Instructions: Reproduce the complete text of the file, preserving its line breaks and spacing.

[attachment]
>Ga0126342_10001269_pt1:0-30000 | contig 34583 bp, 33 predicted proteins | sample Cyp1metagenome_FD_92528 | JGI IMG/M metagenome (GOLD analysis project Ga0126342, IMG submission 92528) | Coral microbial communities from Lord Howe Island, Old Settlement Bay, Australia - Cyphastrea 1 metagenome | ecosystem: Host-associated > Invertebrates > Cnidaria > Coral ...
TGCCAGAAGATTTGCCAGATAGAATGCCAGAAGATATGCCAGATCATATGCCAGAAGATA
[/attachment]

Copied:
>Ga0126342_10001269_pt1:0-30000 | contig 34583 bp, 33 predicted proteins | sample Cyp1metagenome_FD_92528 | JGI IMG/M metagenome (GOLD analysis project Ga0126342, IMG submission 92528) | Coral microbial communities from Lord Howe Island, Old Settlement Bay, Australia - Cyphastrea 1 metagenome | ecosystem: Host-associated > Invertebrates > Cnidaria > Coral ...
TGCCAGAAGATTTGCCAGATAGAATGCCAGAAGATATGCCAGATCATATGCCAGAAGATA